An Environmental and Climate Economist at the Centre for Climate Change & Food Security (CCCFS), Dr. Alexander Nti Kani, has shed light on the apparent contradiction between permitting the importation of high-sulphur content fuels and the government’s focus on taxing emissions from vehicles.
Dr. Nti Kani argues that this seeming hypocrisy underscores a greater threat posed by the importation of polluted fuels, leading him to express concern over Ghana’s carbon emission strategy.
In his view, the government could better align its policies with global fuel quality standards and maximize revenue from existing carbon reduction initiatives rather than imposing taxes on imports.
“Prioritizing the adoption of clean and low-sulphur fuel with less than 30 ppm aligns with sustainable development goals and offers several compelling advantages,” says Dr. Nti Kani. He emphasizes that investing in cleaner fuels directly addresses environmental concerns, contributing to reduced emissions of sulphur dioxide, a major air pollutant detrimental to respiratory health and the environment.
Moreover, embracing cleaner fuels aligns with global efforts to combat climate change by significantly reducing the carbon footprint. Dr. Nti Kani believes this not only demonstrates environmental responsibility on the global stage but also supports international climate change mitigation efforts.
From an economic perspective, Dr. Nti Kani advocates for investing in cleaner fuels as a potential stimulant for the growth of a cleaner energy sector. This encouragement of sustainable technologies can foster job creation within sustainable industries, contrasting with the potential burdensome impact of taxing emissions on businesses and consumers.
Dr. Nti Kani states, “Focusing on clean and low-sulphur fuel, rather than taxing emissions, is a strategic and holistic approach addressing environmental, economic, and social considerations. Embracing cleaner fuels can guide Ghana towards a more sustainable and environmentally friendly future, positively impacting public health, the economy, and global standing while capitalizing on gains from World Bank agreements.”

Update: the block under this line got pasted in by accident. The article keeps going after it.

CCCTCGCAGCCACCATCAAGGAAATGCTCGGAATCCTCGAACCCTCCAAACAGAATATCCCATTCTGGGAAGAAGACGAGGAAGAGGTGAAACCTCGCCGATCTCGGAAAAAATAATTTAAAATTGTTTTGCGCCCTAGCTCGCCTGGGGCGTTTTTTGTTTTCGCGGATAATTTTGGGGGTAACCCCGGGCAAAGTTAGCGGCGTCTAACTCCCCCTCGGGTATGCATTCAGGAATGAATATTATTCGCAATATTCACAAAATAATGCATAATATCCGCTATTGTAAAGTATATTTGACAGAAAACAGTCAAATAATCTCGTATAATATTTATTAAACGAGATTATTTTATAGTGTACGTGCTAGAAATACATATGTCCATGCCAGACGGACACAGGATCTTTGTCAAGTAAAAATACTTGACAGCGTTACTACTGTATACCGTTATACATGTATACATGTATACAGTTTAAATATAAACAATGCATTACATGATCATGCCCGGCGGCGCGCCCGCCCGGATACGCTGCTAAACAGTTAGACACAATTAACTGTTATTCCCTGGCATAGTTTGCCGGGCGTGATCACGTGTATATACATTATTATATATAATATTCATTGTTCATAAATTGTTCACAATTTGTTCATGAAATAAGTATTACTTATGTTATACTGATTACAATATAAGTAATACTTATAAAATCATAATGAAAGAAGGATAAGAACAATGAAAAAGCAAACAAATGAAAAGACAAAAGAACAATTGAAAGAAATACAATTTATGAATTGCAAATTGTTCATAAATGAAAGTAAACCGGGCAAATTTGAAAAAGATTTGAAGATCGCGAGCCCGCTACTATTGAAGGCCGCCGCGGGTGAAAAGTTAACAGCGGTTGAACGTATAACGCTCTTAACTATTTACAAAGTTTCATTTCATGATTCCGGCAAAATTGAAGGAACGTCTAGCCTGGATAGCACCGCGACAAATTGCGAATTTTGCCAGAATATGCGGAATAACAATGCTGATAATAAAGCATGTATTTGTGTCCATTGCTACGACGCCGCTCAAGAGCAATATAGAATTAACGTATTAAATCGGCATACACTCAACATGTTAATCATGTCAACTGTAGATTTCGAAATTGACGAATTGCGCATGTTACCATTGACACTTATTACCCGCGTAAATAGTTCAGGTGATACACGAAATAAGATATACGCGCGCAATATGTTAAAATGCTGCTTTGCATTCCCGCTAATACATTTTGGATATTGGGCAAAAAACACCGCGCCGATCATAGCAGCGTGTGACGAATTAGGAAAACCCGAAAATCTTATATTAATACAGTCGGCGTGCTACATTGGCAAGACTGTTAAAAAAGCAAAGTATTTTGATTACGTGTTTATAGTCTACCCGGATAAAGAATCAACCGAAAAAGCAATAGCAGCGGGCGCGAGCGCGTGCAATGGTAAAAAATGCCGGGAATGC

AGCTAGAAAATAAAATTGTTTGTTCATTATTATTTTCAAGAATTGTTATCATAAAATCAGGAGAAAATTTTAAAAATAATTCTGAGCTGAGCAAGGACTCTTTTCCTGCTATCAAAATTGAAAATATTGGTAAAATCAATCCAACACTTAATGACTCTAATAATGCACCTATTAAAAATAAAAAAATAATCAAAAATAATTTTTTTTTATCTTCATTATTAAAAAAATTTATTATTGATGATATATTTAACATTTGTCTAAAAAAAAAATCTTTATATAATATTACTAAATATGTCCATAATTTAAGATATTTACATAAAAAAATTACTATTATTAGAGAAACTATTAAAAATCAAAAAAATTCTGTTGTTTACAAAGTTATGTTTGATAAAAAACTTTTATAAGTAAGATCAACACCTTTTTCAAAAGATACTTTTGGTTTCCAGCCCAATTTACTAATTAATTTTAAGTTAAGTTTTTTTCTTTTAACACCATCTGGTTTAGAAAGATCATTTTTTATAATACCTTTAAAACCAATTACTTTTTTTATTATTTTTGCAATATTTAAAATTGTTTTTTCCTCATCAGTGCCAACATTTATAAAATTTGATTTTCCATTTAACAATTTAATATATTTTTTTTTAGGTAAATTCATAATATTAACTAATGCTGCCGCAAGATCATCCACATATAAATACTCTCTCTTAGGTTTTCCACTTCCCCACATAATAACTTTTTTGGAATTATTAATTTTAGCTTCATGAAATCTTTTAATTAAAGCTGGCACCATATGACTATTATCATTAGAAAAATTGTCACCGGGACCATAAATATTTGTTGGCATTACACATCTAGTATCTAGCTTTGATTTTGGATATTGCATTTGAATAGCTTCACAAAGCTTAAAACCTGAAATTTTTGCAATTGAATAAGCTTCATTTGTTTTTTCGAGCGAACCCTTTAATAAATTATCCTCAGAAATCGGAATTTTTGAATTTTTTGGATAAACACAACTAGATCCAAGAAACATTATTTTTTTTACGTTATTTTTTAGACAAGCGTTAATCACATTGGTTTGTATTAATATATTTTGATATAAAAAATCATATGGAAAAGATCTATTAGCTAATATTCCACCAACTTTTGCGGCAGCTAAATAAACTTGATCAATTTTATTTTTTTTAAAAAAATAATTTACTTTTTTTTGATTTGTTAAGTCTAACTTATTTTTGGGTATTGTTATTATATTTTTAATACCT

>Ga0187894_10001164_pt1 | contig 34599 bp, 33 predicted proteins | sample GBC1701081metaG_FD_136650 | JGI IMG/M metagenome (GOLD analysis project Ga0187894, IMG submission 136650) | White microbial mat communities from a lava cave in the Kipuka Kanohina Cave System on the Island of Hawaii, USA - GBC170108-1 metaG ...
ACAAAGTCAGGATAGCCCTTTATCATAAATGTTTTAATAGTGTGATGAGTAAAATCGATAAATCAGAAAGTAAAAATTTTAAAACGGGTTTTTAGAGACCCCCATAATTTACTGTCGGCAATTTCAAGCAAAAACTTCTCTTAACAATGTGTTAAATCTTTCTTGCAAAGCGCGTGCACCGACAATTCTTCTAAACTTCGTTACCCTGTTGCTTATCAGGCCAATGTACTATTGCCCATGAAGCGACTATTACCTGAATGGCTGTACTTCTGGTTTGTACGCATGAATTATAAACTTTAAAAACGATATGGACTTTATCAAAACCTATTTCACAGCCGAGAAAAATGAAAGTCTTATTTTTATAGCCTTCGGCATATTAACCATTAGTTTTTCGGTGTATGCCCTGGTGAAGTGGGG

Regarding the taxation of vehicle usage, Dr. Nti Kani critiques the current strategy as misguided, especially given Ghana’s participation in global initiatives aimed at reducing carbon emissions. Despite receiving significant payments for carbon reduction efforts, transparency regarding fund utilization is lacking, raising concerns about the government’s apparent neglect of prioritizing net emissions reduction over imposing taxes on vehicles.
Dr. Nti Kani highlights Ghana’s lenient stance on fuel quality, permitting diesel imports with over 3000 parts per million (ppm) of sulphur. This contrasts sharply with global transitions to Ultra-low-sulphur diesel (ULSD), posing environmental and health risks.
Drawing a parallel with the United Kingdom, where emissions from cars are transparently taxed based on a vehicle’s CO2 emissions, Dr. Nti Kani questions Ghana’s implementation of a similar law.
He seeks clarity on whether the flat rate imposed reflects a well-considered strategy to reduce the country’s carbon footprint or merely serves as a revenue-generating mechanism for the government. Furthermore, he advocates for clarification on whether other modes of transport, such as sea and air, are subject to emission taxes and how these taxes are utilized.
Dr. Nti Kani’s calls for a reevaluation of Ghana’s environmental policies, urging a shift towards cleaner fuels and a more transparent and holistic approach to addressing carbon emissions.